Federal Court of Canada Grants Data Protection to an Old Medicinal Ingredient

In a recent decision – Celgene Inc. v. Canada (Minister of Health) – the Federal Court of Canada declared that a drug containing a previously approved medicinal ingredient is nevertheless subject to data protection.


To attract data protection, a drug must be an innovative drug under the data protection regulations. A key aspect of the definition of "innovative drug" is that the medicinal ingredient in the drug must not have been "previously approved" by the Minister of Health. This was the issue decided in Celgene.

Data protection effectively provides a drug manufacturer with eight years of market exclusivity for a drug product, regardless of whether Canadian patents exist for the product. If a drug product attracts data protection, a generic manufacturer cannot rely on the innovative manufacturer’s data and cannot obtain a notice of compliance (NOC) for a generic version of the drug until eight years after the issuance of the innovator’s NOC. Thus, data protection is an important tool to protect innovation by providing innovative manufacturers with a specified period of market exclusivity.

The drug in question – Thalomid – contains the active ingredient thalidomide. Thalidomide was first approved in Canada in 1960 for, among other indications, the treatment of morning sickness in pregnant women. In 1962, the federal government ordered thalidomide to be removed from the market for safety reasons.

Celgene eventually became interested in the use of thalidomide for the treatment of cancer and a condition associated with leprosy. The company conducted clinical trials to prove the safety and efficacy of Thalomid for those uses. Celgene filed a new drug submission, including 180 volumes of data, seeking approval for thalidomide capsules for use in the treatment of multiple myeloma. The Minister of Health granted a NOC for Thalomid in August 2010.

At the same time, the Minister advised Celgene that Thalomid was not eligible for data protection because thalidomide had been previously approved. Celgene disagreed with the Minister’s conclusion and ultimately commenced an application for judicial review of the Minister’s refusal to provide data protection to Thalomid.

The Federal Court Decision

On the application for judicial review, the Federal Court of Canada agreed with Celgene that Thalomid should be granted data protection.

The judge referred to the fact that Canada’s data protection regulations (DPR) were enacted to implement Canada’s treaty obligations under the North American Free Trade Agreement (NAFTA) and the Trade Related Aspects of Intellectual Property Rights Agreement (TRIPS). The judge noted that the interpretation of the implementing legislation, in this case the DPR, must be made with reference to those international treaties.

The Court found that both NAFTA and TRIPS "seek to provide protection to innovators in respect of 'undisclosed tests or other data' that they must provide to government entities to obtain approval for their new drugs." Both agreements also "provide a scheme for protecting against the unfair commercial use of undisclosed data, the origination of which involved considerable effort." The Court therefore considered it important that Celgene was required to and did submit a considerable volume of information in order to obtain its NOC.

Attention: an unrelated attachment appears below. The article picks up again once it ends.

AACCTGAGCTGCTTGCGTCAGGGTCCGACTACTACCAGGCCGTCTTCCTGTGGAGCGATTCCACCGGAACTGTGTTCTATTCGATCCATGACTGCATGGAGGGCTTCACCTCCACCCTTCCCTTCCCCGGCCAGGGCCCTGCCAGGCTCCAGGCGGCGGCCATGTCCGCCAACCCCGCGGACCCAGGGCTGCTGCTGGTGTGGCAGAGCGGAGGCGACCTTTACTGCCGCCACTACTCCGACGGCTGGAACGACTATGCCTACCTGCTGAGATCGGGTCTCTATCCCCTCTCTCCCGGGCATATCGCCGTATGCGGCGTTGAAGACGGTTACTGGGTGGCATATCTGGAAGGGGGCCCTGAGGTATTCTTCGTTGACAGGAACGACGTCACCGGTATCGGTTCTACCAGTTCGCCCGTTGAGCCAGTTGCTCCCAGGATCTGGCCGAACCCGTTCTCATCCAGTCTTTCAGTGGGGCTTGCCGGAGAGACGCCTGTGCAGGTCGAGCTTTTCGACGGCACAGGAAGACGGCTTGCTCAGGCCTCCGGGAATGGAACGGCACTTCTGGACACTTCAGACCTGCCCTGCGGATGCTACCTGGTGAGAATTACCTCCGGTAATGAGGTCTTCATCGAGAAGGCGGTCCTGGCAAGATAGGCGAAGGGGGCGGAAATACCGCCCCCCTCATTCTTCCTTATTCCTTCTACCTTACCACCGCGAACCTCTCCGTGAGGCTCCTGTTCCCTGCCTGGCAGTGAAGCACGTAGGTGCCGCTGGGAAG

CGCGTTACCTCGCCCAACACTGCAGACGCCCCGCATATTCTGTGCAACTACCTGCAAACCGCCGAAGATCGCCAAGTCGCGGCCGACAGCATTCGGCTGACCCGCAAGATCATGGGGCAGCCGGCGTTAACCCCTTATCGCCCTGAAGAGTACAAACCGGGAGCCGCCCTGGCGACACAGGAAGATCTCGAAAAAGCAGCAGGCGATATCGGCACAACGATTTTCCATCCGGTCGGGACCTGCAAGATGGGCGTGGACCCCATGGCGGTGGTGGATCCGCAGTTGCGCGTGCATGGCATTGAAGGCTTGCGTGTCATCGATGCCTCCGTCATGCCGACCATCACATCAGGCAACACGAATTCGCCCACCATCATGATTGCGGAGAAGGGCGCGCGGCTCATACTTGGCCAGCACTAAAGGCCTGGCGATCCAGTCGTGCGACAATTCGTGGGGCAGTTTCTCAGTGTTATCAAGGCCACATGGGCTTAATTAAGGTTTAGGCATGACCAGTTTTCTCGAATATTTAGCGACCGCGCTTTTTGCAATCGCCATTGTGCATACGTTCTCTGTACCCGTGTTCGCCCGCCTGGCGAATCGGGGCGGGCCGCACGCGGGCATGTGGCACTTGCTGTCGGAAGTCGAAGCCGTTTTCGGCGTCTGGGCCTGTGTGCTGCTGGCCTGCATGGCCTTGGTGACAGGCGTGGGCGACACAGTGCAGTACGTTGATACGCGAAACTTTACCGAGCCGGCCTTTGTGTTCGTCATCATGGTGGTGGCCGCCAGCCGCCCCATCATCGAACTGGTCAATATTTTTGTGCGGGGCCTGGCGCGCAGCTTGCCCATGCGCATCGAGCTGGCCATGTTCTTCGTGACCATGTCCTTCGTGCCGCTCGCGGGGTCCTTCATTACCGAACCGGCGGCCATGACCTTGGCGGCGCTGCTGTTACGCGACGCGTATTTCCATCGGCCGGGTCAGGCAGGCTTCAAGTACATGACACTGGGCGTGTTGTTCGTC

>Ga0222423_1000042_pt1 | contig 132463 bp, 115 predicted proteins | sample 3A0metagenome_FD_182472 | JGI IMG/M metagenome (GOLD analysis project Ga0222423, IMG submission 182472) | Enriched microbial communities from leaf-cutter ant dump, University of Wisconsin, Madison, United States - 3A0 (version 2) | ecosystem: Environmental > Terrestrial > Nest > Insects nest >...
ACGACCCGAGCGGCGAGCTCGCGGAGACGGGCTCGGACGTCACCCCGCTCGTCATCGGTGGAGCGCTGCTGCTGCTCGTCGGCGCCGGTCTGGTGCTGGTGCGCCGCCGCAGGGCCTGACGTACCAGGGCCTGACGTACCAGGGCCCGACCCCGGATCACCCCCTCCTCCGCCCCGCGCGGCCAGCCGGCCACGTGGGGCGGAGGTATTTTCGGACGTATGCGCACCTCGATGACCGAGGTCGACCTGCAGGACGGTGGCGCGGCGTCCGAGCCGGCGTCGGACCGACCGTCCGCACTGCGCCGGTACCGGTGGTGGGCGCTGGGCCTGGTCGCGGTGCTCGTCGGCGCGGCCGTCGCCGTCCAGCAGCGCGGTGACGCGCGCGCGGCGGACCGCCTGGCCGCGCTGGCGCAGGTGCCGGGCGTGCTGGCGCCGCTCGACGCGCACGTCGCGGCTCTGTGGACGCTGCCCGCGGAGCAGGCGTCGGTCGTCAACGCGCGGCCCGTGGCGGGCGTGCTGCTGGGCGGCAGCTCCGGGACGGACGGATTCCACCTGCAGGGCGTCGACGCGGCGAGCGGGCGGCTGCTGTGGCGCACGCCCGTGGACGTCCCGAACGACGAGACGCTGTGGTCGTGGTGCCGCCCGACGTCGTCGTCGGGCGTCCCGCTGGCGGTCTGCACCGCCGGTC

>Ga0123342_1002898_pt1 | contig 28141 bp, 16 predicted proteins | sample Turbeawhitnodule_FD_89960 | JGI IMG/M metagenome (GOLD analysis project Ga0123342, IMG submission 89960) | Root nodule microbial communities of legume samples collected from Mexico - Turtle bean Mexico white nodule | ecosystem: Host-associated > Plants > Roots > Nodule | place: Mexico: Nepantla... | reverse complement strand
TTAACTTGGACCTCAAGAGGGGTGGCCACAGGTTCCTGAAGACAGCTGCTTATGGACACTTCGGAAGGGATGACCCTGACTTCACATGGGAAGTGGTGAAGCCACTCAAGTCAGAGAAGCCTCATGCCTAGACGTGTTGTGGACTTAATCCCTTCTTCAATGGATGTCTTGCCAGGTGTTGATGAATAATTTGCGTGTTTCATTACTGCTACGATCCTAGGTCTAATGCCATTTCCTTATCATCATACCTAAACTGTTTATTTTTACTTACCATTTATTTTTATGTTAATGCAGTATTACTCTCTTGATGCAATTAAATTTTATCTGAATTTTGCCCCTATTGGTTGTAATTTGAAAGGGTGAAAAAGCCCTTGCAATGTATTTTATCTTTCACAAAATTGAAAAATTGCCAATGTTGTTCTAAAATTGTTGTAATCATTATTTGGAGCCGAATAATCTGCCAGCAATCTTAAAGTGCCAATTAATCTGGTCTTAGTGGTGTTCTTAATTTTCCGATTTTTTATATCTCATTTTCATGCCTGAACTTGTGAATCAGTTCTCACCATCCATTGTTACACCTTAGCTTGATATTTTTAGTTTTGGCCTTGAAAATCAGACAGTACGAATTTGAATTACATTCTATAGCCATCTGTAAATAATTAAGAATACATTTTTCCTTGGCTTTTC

The Court explicitly rejected the Minister’s contention that NAFTA and TRIPS were restricted to "genuinely new and innovative medicinal ingredients" and not new uses of ingredients that had been previously approved for a different use.

The purpose of the DPR, said the Court, is to encourage and reward innovation by protecting the data that an innovator must develop to obtain approval for a drug. The Court stated that "it would simply be inconsistent with these treaties to refuse data protection when a chemical entity is put to an entirely new use, on the basis of extensive and genuinely new data ensuring its effectiveness and safety." It went on to state that "new uses of previously approved ingredients must be considered on a case-by-case basis to determine how innovative they are and whether the data supporting them was gathered at considerable cost which is not otherwise publicly available in that assembled form."

The Court also concluded that when the approval of a drug is withdrawn for safety reasons, the drug cannot be considered to have been "previously approved."

In summary, the Court found that

  • the prior approval of thalidomide was short-lived and should never have been given;
  • the use of thalidomide was effectively banned until Celgene filed its submission for Thalomid; and
  • approval for Thalomid was granted on the basis of completely new studies and data.

These findings – re-enforced by the fact that the current drug approval process requires significantly more data than was required when thalidomide was first approved – resulted in the conclusion that the prior approvals for thalidomide should not stand in the way of data protection for Thalomid. And the drug was therefore found to be an "innovative drug" entitled to data protection.

The Court concluded by noting that the Thalomid case is "quite an exceptional one" and stated that it is "assumed that the present decision will have a limited impact in the foreseeable future." The accuracy of this assumption will be tested as innovative companies review their new drug submissions for potentially similar cases.

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